Are We There Yet? is the exhibition marking 125 years of women's suffrage in NZby Linda Herrick
The exhibition at Auckland Museum shows there is still ground to make up.
The visuals are strong, especially in the “Fight Like a Girl” section, which illustrates 40 years of activism, particularly during the 1970s and 80s. Blood was shed during those times – the photos show that – but the exhibition is too quiet. A display of works revealing a rising tide of anger would be greatly enhanced by an added dimension of sound and fury.
The pioneering suffragettes struggled for more than 20 years and won, an achievement acknowledged early in the show. But the images in “Fight Like A Girl” are so compelling – and so enraged – it’s a little strange to engage with them in silence. These protesters were strident and awesome. Where are their voices? Where is the news footage?
These are powerful photos, mainly shot by Gil Hanly, of Kiwi women standing against the Vietnam War in 1972; anti-nuke marches from 1983-85; Wellington’s formidable Radical Lesbian Feminists in the 1970s; Dame Whina Cooper at Waitangi in 1984; a howling protest in response to the murder of six-year-old Teresa Cormack in 1987; and a Rape Crisis demonstration in Auckland in 1982.
In the protest pictures, the women’s mouths are open, but you can’t hear them.
You can hear and see Gaylene Preston’s short film Hot Words & Bold Retorts, which offers a lively interlude. It partners the voices of a handful of early activists (from the Radio NZ archive between 1947-65) with flawless lip-synching from Miranda Harcourt, Lucy Lawless, Jean Sergeant and Chelsie Preston Crayford. It’s a very effective presentation.
There’s a tremendous aura of power in another section, “In Their Own Words”, portraits of 30 contemporary New Zealand women ranging across two walls alongside statements reflecting their ideology.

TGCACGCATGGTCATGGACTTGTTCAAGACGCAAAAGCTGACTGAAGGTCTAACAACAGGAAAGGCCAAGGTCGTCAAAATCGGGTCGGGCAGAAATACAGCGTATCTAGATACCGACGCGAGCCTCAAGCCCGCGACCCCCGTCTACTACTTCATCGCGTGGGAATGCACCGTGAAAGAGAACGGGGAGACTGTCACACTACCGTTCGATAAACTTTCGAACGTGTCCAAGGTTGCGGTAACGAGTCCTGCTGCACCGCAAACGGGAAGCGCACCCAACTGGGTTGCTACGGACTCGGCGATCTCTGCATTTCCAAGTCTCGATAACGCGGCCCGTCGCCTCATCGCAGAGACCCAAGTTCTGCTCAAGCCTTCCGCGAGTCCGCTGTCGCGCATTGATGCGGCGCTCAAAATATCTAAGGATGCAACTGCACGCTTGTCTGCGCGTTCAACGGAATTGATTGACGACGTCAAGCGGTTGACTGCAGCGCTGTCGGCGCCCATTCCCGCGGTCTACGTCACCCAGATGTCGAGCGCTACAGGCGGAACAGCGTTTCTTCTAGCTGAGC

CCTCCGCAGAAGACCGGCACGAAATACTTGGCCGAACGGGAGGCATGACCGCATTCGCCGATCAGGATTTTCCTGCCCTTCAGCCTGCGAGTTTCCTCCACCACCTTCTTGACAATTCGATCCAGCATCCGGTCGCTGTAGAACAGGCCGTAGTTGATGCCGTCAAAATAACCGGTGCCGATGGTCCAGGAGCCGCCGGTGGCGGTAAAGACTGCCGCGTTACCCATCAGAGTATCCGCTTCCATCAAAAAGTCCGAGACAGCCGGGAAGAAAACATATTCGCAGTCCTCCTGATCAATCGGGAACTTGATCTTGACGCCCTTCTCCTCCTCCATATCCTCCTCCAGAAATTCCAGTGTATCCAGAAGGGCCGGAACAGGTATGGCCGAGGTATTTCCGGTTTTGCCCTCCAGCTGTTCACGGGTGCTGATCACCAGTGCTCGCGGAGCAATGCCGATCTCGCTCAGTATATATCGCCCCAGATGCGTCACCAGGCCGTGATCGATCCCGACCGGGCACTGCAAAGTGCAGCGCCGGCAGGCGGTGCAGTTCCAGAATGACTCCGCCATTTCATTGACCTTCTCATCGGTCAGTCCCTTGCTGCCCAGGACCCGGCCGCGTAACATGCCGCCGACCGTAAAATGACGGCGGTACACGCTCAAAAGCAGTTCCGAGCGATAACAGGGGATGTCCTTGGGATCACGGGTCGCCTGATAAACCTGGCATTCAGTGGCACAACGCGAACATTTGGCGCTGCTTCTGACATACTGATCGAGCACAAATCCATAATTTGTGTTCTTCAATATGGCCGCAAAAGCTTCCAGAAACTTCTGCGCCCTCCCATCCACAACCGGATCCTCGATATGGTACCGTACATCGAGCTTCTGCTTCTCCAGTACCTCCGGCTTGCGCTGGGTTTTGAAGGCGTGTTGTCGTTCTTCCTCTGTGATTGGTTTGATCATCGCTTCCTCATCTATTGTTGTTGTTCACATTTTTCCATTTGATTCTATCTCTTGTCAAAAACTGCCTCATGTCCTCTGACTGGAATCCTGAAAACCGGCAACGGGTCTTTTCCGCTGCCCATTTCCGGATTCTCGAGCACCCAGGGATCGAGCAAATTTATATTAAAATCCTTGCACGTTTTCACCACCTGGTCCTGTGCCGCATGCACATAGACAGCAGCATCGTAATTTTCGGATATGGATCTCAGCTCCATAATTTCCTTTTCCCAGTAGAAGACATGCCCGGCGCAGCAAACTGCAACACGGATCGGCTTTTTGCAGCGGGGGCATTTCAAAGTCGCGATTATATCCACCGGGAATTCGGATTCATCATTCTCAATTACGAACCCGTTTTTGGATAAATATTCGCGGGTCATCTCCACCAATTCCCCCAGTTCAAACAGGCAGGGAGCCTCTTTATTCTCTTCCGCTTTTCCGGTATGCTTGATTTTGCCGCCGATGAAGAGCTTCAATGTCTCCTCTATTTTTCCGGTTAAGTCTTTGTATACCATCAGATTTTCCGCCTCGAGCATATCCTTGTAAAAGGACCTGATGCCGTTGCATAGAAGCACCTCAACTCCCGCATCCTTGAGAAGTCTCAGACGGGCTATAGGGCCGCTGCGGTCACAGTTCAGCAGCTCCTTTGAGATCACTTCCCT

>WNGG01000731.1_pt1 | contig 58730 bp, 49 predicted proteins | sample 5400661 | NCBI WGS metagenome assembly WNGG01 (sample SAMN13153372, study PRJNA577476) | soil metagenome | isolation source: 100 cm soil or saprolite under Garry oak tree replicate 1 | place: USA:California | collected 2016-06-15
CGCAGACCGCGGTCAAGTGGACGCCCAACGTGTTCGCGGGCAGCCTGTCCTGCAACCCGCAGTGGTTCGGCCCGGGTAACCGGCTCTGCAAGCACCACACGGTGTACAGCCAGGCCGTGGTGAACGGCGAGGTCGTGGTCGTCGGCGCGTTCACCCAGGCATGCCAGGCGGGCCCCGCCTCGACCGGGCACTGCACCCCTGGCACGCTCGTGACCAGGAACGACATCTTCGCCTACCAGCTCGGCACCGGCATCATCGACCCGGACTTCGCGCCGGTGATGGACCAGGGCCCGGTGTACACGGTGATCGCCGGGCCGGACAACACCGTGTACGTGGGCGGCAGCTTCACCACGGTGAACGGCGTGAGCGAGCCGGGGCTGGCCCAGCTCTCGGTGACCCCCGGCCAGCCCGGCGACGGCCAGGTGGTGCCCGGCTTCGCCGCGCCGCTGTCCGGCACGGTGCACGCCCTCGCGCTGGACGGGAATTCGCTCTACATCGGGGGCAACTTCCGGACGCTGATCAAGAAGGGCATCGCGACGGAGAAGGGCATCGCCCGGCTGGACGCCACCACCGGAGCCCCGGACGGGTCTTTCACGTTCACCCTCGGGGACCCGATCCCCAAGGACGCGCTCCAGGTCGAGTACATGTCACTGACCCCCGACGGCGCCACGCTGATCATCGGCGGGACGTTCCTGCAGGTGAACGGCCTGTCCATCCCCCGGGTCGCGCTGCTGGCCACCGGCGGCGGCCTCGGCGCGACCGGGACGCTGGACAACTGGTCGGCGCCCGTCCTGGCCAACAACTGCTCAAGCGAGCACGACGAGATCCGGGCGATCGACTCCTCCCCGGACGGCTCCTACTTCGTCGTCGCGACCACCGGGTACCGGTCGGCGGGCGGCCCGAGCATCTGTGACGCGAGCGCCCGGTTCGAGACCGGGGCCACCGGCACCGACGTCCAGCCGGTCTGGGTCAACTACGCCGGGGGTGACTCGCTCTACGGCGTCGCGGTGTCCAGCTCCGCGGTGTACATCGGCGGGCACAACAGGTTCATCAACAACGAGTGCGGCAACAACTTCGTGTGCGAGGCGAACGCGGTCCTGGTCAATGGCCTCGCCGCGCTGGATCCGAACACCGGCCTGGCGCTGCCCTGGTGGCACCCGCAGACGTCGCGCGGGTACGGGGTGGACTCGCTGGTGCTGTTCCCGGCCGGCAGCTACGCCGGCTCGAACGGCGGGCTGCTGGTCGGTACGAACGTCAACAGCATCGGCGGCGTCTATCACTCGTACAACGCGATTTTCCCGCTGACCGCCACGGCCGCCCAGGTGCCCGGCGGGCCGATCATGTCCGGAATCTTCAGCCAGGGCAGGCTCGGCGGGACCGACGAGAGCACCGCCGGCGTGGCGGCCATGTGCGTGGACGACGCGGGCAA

The exhibition also pays tribute to now-defunct magazines that documented the feminist movement. A large display of Broadsheet covers is a striking testament to the feisty approach of the publication, which ran from 1972 to 1997.
The “Hard Data” section valiantly attempts to bring statistics to life and the figures from the 2017 Household Labour Force Survey should induce some blood-boiling. Women earn 91 cents to every dollar earned by men; a European female earns, on average, $23.97 an hour compared to $20.50 for Māori women. The figures for other ethnicities are even worse. And the sexual assault statistics, reported in age groups, are just depressing.
Elsewhere, I’m not sure that devices like ending the show by hanging notebooks on the wall inviting people to “confess your feminist sins here” is going to create an attitudinal earthquake.
How about looping footage of Rena Owen telling Jake the Muss where to stick his eggs? That scene, from Once Were Warriors, is one of the most iconic middle-finger feminist messages in our cinematic history. Surely it deserves a place in this narrative.
The anniversary marks a significant milestone, but Are We There Yet? could be much bolder.
Are We There Yet? is at Auckland Museum until October 31.
This article was first published in the August 25, 2018 issue of the New Zealand Listener.
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